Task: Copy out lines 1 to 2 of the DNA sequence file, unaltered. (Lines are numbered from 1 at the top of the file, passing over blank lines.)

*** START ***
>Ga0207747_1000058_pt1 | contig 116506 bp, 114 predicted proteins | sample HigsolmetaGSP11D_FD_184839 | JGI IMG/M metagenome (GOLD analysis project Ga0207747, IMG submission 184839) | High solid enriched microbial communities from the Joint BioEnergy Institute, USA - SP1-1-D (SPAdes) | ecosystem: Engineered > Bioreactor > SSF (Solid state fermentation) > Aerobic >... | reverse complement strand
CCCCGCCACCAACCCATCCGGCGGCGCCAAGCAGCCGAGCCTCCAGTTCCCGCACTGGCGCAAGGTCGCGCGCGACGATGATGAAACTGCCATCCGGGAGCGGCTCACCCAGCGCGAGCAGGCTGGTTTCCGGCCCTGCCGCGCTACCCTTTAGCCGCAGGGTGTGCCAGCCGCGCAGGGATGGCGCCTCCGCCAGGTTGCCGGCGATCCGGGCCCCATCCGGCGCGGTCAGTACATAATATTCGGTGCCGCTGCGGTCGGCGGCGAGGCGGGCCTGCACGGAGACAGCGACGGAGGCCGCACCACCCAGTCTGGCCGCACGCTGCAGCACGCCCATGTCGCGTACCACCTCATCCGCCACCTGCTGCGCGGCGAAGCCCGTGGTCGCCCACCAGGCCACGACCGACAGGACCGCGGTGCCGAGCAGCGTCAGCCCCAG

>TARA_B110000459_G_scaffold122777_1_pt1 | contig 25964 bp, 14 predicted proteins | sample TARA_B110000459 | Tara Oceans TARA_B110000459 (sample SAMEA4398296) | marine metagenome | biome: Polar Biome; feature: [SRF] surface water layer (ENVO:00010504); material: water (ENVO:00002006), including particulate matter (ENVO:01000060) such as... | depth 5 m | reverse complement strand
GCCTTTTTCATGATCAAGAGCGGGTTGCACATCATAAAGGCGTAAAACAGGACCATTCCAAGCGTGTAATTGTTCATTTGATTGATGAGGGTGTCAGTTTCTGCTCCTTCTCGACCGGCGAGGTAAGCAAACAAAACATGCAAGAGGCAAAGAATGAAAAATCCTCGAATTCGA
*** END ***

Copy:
>Ga0207747_1000058_pt1 | contig 116506 bp, 114 predicted proteins | sample HigsolmetaGSP11D_FD_184839 | JGI IMG/M metagenome (GOLD analysis project Ga0207747, IMG submission 184839) | High solid enriched microbial communities from the Joint BioEnergy Institute, USA - SP1-1-D (SPAdes) | ecosystem: Engineered > Bioreactor > SSF (Solid state fermentation) > Aerobic >... | reverse complement strand
CCCCGCCACCAACCCATCCGGCGGCGCCAAGCAGCCGAGCCTCCAGTTCCCGCACTGGCGCAAGGTCGCGCGCGACGATGATGAAACTGCCATCCGGGAGCGGCTCACCCAGCGCGAGCAGGCTGGTTTCCGGCCCTGCCGCGCTACCCTTTAGCCGCAGGGTGTGCCAGCCGCGCAGGGATGGCGCCTCCGCCAGGTTGCCGGCGATCCGGGCCCCATCCGGCGCGGTCAGTACATAATATTCGGTGCCGCTGCGGTCGGCGGCGAGGCGGGCCTGCACGGAGACAGCGACGGAGGCCGCACCACCCAGTCTGGCCGCACGCTGCAGCACGCCCATGTCGCGTACCACCTCATCCGCCACCTGCTGCGCGGCGAAGCCCGTGGTCGCCCACCAGGCCACGACCGACAGGACCGCGGTGCCGAGCAGCGTCAGCCCCAG